The finished quilled dragonfly rests on a blue ripple of water. I may add something to the bottom right to balance the composition.
This year has gotten off to a slow start and most of my writing projects are mired in various stages of incompleteness. It’s quite frustrating and I’ve decided I need some art therapy to let myself relax and play, and I really do believe that one form of creativity sparks other forms of creativity (mental cross-training and all that).
Many years ago my father bought me a quilling kit from a hobby store. The kit included an egg-shaped piece of Styrofoam and instructions for making a goldfish. After I finished the fish I played around with three-dimensional quilling and eventually made a dragon. Then I more or less put quilling aside until a couple of years ago.
I bought some supplies with an idea for doing a specific project, but that fell by the wayside when I got busy with school. I am still busy, but this week I bought Paper Quilling Chinese Style after seeing some fantastic photos from the book on Amazon.
The book arrived today and I decided to try making the dragonfly. My skills are rusty but I’ve managed a decent first project, although I’m not entirely happy with the composition. The card it’s sitting on is Strathmore multimedia paper. I’ve used Ranger Distress ink pads in Tumbled Glass and Weathered Wood, applying the colors to the paper with a foam applicator. For the edging on the card, I used a Faded Jeans color mini ink pad and simply wiped it against the card. The dragonfly’s eyes are 5mm rhinestones glued on top of tightly rolled quills.
The yellow eyes are done, and what will become the head is just to the right of them. The paper clip is holding the wings until the glue dries and above that is the abdomen.
This morning I found myself wrapped up in reading old diary entries. Now my childhood wasn’t very exciting, unless you count watching drug raids on the apartments across the street or running home from school to avoid riots. I did not grow up in Yuppieville, but we managed. Anyway, in reading through I found this entry:
July 25, 1969: I really don't know what to do.
Unfortunately I seem to be reliving that day today. I have plenty of writing projects on my desk, as well as some craft projects to finish for gifts, yet I sit here trying to decide what to do. I think that’s the real problem: there is too much to do and I’m having problems prioritizing.
So, how can I turn that into a writer’s prompt? Simple: the task this week is to take a sheet of paper or index card and write down all your current works in progress. It’s okay if you only have one thing on that list.
The first step is to number them in order of priority, whether it’s a deadline-driven thing or not. If you don’t have deadlines for projects then you need to make some.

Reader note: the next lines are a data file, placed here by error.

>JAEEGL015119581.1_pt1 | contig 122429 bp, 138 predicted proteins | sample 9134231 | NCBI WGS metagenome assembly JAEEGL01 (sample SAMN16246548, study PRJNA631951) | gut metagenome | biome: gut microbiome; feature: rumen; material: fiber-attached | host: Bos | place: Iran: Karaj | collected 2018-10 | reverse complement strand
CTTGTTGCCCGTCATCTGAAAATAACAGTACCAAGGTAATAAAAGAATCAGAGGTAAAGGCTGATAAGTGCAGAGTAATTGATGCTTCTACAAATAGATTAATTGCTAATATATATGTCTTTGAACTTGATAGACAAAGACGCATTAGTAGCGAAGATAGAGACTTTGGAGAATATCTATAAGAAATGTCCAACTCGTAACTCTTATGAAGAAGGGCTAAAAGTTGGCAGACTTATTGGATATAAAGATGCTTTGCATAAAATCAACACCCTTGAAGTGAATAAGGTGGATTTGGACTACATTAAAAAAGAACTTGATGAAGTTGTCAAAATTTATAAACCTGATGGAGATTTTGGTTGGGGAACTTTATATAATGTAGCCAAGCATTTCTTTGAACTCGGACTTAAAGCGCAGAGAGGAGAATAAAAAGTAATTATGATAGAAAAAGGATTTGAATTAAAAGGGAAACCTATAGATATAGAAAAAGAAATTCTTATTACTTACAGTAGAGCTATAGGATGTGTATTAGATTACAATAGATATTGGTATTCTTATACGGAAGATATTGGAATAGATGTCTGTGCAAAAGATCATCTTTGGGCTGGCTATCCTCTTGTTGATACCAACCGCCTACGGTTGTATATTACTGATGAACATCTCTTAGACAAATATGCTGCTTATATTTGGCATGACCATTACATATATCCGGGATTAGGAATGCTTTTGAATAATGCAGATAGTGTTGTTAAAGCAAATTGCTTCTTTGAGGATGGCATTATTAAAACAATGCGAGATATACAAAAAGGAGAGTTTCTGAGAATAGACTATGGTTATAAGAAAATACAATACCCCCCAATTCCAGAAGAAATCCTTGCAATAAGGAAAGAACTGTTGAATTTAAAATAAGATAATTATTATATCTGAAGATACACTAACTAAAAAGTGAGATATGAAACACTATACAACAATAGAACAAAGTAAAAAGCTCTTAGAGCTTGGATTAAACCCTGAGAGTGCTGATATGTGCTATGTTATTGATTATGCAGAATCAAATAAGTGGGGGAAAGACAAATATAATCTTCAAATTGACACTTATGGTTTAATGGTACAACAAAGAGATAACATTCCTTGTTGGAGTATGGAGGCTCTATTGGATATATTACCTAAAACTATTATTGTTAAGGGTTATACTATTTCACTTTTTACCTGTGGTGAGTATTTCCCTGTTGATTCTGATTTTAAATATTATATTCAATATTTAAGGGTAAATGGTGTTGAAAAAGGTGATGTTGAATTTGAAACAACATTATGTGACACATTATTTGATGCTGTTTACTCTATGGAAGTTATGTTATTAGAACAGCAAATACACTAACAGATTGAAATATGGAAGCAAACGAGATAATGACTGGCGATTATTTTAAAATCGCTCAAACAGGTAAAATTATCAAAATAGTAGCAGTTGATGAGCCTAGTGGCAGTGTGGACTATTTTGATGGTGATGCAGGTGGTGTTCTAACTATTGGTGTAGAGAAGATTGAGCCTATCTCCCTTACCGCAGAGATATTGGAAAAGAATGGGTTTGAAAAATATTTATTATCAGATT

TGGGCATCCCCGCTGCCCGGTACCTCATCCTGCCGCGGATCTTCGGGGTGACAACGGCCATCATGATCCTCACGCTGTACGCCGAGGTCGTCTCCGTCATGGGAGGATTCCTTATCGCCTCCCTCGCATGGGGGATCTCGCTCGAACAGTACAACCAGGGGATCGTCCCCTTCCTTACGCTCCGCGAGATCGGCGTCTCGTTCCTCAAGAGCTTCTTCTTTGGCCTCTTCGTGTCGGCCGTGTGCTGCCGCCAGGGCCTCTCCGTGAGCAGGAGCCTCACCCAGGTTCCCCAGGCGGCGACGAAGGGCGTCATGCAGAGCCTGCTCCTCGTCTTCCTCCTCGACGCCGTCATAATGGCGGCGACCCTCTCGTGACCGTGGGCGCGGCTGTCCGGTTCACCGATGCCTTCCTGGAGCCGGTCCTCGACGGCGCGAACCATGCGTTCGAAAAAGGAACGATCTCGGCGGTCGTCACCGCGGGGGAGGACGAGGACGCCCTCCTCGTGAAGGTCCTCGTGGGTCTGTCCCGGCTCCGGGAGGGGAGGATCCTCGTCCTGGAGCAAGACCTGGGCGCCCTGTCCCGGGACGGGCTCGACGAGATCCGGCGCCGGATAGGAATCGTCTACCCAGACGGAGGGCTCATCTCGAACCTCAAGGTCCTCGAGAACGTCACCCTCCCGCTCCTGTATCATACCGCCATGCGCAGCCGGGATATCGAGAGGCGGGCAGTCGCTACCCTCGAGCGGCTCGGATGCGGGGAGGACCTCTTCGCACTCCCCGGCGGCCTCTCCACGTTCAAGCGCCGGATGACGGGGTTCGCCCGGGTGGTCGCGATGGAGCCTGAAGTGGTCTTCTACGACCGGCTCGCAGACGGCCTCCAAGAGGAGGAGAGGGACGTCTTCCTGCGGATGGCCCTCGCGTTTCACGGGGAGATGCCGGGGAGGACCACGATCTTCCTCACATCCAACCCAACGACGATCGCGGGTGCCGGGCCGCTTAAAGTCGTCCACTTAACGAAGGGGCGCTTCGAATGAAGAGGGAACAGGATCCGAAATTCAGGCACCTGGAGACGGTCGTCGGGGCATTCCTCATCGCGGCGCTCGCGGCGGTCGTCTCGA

Second, take another sheet of paper or card and write the name of your priority project on it. Then list the first three things that you need to do with that project. It’s best if these are clear-cut goals, such as “figure out a name for the main character’s pet canary,” rather than “decide protagonist’s backstory.”
And step three — you got it — get to work on the first item on that list. If it doesn’t take long you can work on the other two, but make it a goal to finish at least one item.
The strength of the gravity well of inertia is directly proportional to the comfort of a particular chair.
So, it’s NaNo month and most of my writing friends are busy getting their word counts up. I’m not doing much writing this week because I’m taking a break. I just submitted four encyclopedia articles and have another one to revise next week, then another eight due in February. I’m also revising my novel (again) and starting work on a nonfiction book. But this week I’m goofing off, caught in the gravity well of laziness and growing steadily dizzier as I whirl about the vortex.
This year instead of doing NaNo I decided to focus on trying to get an existing work in progress revised and edited so that it works. I bought three books on writing craft, including two on plotting, to help me figure out where the weaknesses are. Actually, I kind of know that, I just need to learn how to fix the problems. And already I’m irritated with one of the authors. Hey guys, don’t insert politics into your work unless that’s the topic you’re writing about. Readers don’t like opinions stuffed down their throats, and it’s unfair to take advantage of them knowing they have no way of arguing your point. Okay, I’m ending my rant here — and don’t make me repeat it!
Let’s talk about this week’s Thursday Writing Prompt. Figuring out what motivates a character can be difficult. I seem to have no problem with my secondary characters, but I’m having problems identifying what my main character really wants, and as a result he’s wishy-washy. I’m going to try having him write a letter to explain himself. So, that’s your task this week, too. Not to write about my character, but one of yours, of course!
Have one of your characters write a letter. It can be to another character in the story, or a character offstage if that works better for your situation. The letter should indicate your character’s desires and what he or she wants. It’s a letter, so it can be emotional, and it might serve you better if it is. Take one or two pages to figure this out. The more neatly you can sum up the character’s feelings the easier it will be to write them onto the page. Good luck!
Many of you writers are hard at work on your NaNo novel. I know you don’t have much time to spare for reading long blog posts, but for a bit of fun, vote in the poll below and let me know what genre you’re current work is in. You can pick multiple items or add a genre of your choice in the “Other” box.